When Mike finally got up to leave an hour later, I was still shaking and we were both crying. As he walked away, I couldn't stop thinking about my own four-year-old son at home. All I wanted to do was go home and hug my kids. The thought of what had happened to Carl nauseated me. I needed to throw up to get that feeling out of my body, which I did several times before leaving the fairgrounds.
As soon as I was alone in my car, I lost it. I called my mom on my drive home to have her help ground me, as I felt like I would just drift away. My head was fuzzy, and I wanted to check out of my body for a little while. Once I got home, I hugged my sons so tightly it hurt.
As I settled down a bit, I tried to imagine what my life would be like if I did mediumship like this every day. All I could hear was my head saying, No way—this is exactly why you don't want to do this. It's just too intense and too painful. That night I fell into a fitful sleep thinking about Carl and Mike.
I didn't sleep much for the next few weeks. I couldn't get Mike and Carl out of my head. It was so unfair. Why must an innocent child suffer such a tragic and painful death? But I understand now that things may seem unfair in this human realm because we don't see the bigger picture. It is hard to understand with our limited human perception, as we base things on good and bad, right and wrong. From all of my experiences with the spirit world, this one thing is true: Carl left in the perfect way for him and his legacy. Meaning, it was purposeful for his journey—and for Mike's journey and the others who loved him as well.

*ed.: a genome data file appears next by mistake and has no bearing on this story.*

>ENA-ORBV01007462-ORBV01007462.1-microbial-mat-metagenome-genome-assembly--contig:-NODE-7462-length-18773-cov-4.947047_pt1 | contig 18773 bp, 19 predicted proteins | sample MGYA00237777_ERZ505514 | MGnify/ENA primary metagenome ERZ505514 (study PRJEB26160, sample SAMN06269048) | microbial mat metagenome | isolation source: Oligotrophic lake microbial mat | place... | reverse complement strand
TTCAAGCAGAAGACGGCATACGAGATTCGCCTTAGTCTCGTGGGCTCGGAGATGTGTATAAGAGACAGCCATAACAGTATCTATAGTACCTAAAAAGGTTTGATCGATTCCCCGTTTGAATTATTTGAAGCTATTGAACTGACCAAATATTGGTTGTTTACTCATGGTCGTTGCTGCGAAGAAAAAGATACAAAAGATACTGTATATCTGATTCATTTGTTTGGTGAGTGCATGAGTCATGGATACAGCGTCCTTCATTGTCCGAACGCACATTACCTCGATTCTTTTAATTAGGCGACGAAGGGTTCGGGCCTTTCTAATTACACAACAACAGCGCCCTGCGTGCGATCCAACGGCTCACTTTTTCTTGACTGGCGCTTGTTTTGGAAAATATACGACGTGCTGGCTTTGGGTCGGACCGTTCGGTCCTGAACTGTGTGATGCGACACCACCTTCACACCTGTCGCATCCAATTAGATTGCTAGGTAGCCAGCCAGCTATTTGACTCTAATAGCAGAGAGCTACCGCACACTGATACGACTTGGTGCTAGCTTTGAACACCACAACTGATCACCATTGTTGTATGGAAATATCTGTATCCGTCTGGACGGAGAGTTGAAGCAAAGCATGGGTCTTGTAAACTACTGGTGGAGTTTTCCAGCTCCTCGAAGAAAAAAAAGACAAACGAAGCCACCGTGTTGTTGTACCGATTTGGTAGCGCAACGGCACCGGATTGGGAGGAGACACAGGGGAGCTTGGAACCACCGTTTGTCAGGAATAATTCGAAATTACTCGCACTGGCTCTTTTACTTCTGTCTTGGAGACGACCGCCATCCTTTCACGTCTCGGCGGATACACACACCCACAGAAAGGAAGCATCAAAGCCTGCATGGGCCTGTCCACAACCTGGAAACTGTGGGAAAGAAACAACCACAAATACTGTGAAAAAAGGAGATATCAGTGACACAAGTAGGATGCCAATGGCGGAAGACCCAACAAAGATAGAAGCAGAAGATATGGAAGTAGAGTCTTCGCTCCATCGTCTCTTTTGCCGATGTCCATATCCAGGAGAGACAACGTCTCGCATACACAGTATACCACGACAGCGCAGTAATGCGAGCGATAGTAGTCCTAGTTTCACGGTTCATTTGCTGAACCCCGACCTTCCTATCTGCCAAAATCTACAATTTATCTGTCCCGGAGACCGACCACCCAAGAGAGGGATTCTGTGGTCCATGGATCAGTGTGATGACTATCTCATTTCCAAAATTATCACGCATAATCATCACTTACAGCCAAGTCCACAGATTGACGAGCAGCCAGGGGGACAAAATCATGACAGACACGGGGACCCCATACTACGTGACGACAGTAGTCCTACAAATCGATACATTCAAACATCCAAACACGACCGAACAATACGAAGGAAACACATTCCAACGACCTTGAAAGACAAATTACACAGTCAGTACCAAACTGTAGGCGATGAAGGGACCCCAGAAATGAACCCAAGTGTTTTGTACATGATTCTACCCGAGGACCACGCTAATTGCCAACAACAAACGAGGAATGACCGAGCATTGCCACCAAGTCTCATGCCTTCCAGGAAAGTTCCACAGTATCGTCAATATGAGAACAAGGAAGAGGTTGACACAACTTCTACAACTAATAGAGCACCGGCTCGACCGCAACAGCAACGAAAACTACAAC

What I learned that day at the fair was that mediumship is not about fun and games. It is hard. It is painful. It is heartbreaking. And it is life-changing for everyone involved. I had both given and received a gift that day. Carl gave me a gift by coming to me and through me. This was just one of several deep spiritual experiences I'd had in my life.
The profound love and peace that he came to me with, such tremendous mercy and benevolence, were a gift I have never forgotten. Carl taught me that love is always the answer. Always. This kid scared the hell out of me and inspired me at the same time. His message of forgiveness to his dad touched me as well. What perceived wrongdoings in my life did I need to forgive and let go of to let love in? My challenges paled in comparison to Mike's. I had it easy.
Excerpted from The Love Never Ends by Sunny Dawn Johnston. Copyright © 2014 Sunny Dawn Johnston. Excerpted by permission of Hierophant Publishing.
All rights reserved. No part of this excerpt may be reproduced or reprinted without permission in writing from the publisher.
Excerpts are provided by Dial-A-Book Inc. solely for the personal use of visitors to this web site.
Table of Contents
Preface: The Spirit World Speaks xi
1 Our Fear of Death 1
2 Understanding Your Support System: Unconditional Love and Our Spiritual Helpers 27
3 Owning Your Gifts 41
4 Helping Someone Transition without Fear 63
5 Coping with a Traumatic Death 71
6 Things That Go Bump in the Night 87
7 Help from Beyond the Grave 95
8 Is Reincarnation Real? 103
9 What About Pets? 111
10 Setting Boundaries and Holding Your Energy 119
11 Mastering the Language of Love 127
12 You Are Not Alone in Your Grief 135
13 Being a Messenger of Love 147
Epilogue: The Love Never Ends 157
Appendix: Common Questions about Death and the Afterlife 163